The Court of Appeals has formally dismissed the pending disciplinary case against retired Baltimore City Circuit Judge Alfred Nance in light of his decision to step down from the bench Dec. 1.
Nance was recommended for removal from office by the Commission on Judicial Disabilities in October and did not challenge the findings and conclusions of the commission.
The case was sent to the Court of Appeals for final action. Chief Judge Mary Ellen Barbera signed an order Thursday granting Nance’s unopposed motion to dismiss the case due to his decision to retire and declaration that he will not seek recall as a senior judge.
By retiring, Nance prevented the Court of Appeals from revoking or limiting his pension as permitted under the Maryland Constitution. A judge for 20 years, Nance would have reach the state’s mandatory retirement age of 70 in April.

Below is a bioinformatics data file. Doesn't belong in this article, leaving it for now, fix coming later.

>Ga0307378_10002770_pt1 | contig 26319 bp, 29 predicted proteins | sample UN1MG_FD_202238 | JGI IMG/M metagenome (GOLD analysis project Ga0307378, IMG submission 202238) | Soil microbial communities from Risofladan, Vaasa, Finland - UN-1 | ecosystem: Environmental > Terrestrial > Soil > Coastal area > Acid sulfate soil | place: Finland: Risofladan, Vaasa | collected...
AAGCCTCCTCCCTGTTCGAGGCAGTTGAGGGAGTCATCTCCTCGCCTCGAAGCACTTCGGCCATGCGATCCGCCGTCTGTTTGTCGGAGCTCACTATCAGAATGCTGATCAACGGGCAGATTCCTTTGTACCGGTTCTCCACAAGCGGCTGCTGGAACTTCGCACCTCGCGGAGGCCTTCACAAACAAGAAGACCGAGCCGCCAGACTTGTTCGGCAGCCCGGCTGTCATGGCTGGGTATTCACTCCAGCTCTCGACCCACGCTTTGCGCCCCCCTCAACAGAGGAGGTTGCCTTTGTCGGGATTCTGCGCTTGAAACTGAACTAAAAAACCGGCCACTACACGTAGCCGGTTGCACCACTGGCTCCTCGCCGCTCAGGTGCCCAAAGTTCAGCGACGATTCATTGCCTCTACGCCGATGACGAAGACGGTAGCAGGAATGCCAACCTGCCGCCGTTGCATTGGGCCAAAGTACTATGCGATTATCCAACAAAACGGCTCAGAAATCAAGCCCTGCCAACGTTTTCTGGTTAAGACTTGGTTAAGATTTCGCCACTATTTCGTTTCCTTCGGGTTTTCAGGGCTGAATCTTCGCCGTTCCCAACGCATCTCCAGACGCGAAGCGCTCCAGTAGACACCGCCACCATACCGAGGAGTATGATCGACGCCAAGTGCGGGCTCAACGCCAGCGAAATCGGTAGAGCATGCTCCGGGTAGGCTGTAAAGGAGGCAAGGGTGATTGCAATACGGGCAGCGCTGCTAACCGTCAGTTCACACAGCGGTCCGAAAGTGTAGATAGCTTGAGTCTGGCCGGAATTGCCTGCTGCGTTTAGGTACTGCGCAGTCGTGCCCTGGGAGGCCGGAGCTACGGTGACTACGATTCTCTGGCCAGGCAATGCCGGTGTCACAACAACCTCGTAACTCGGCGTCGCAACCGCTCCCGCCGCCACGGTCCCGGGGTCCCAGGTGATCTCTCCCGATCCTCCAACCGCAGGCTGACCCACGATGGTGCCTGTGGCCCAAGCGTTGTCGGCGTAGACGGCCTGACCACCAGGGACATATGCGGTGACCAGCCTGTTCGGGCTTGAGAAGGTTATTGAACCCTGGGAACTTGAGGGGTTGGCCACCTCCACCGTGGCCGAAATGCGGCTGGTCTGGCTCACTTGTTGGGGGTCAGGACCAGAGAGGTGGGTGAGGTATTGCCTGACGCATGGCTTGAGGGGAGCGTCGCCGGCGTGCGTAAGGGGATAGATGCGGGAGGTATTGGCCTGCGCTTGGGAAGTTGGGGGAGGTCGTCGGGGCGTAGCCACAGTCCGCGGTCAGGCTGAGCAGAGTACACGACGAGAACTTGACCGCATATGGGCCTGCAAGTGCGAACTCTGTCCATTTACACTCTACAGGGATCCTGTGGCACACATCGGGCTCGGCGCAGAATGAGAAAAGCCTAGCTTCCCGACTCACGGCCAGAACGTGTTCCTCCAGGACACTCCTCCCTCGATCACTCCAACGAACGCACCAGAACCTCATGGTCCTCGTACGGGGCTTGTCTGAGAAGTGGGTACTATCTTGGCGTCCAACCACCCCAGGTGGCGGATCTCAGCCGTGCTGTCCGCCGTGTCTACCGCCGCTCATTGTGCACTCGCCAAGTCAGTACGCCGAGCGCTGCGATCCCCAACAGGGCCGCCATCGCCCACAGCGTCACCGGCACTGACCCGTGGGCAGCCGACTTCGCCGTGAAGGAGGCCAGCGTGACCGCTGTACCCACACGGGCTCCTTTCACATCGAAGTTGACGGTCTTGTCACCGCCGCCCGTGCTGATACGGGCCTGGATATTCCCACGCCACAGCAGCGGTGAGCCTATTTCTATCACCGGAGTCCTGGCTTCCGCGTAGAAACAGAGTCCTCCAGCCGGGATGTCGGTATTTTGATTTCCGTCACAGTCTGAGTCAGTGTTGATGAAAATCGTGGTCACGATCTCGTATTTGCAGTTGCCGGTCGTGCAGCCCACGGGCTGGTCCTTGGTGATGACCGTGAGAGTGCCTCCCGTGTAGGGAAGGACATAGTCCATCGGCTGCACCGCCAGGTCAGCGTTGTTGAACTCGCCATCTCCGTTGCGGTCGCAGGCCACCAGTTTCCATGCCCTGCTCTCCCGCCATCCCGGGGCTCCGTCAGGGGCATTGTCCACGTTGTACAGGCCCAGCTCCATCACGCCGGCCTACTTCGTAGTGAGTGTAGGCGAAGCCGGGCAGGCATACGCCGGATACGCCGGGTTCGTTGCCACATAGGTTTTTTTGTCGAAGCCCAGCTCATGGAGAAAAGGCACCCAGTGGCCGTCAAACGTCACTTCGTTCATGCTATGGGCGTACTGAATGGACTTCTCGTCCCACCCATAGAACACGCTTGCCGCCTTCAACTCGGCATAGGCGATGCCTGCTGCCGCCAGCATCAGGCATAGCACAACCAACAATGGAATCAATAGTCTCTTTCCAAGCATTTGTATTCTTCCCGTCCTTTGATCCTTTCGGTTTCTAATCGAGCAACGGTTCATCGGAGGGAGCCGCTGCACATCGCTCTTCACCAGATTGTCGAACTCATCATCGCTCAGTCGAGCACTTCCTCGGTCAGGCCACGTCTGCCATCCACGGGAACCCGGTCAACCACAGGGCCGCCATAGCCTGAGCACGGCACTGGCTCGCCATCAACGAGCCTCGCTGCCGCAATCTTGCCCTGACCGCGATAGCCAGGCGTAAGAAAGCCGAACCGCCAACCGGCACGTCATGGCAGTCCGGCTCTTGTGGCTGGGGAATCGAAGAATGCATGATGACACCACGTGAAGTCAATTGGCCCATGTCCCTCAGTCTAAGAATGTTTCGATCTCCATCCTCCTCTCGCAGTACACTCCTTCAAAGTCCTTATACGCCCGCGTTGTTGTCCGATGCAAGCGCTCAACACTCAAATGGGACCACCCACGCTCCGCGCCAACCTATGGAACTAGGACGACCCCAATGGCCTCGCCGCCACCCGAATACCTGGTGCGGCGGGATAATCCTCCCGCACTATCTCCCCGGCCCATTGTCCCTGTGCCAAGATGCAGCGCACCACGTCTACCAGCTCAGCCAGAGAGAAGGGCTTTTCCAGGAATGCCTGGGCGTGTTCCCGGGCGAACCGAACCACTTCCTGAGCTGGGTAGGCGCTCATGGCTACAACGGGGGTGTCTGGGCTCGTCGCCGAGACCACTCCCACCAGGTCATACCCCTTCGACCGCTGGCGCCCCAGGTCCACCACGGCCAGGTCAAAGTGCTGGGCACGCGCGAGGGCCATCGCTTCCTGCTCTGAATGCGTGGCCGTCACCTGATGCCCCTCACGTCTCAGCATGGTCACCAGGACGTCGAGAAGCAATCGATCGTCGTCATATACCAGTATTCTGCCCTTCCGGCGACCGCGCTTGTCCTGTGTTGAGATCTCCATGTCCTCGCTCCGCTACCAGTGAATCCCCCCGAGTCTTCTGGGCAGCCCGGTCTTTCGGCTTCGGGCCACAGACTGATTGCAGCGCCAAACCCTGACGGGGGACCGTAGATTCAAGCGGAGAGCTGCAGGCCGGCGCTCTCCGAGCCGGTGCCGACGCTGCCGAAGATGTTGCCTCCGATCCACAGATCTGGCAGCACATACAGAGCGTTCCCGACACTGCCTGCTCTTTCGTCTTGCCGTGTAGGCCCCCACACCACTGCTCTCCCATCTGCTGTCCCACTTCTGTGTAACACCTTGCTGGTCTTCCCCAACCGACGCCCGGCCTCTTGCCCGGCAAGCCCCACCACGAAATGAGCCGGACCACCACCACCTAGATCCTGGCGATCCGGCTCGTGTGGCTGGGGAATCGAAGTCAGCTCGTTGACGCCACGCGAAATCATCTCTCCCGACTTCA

The state’s highest court has not removed a judge from the bench since 1984.
The commission determined after a multi-day hearing that Nance exhibited a “disrespectful and unprofessional demeanor” on the bench during his interactions with Assistant Public Defender Deborah K. Levi, who filed complaints against him. Nance was determined to have displayed bias or prejudice toward Levi which was unwarranted.
Nance was the first judge recommended for removal from office in more than 20 years, since Montgomery County District Judge Henry J. Monahan was recommended for removal after he was charged with paying a prostitute for sex in his chambers. Monahan also retired before the Court of Appeals acted and the case was dismissed.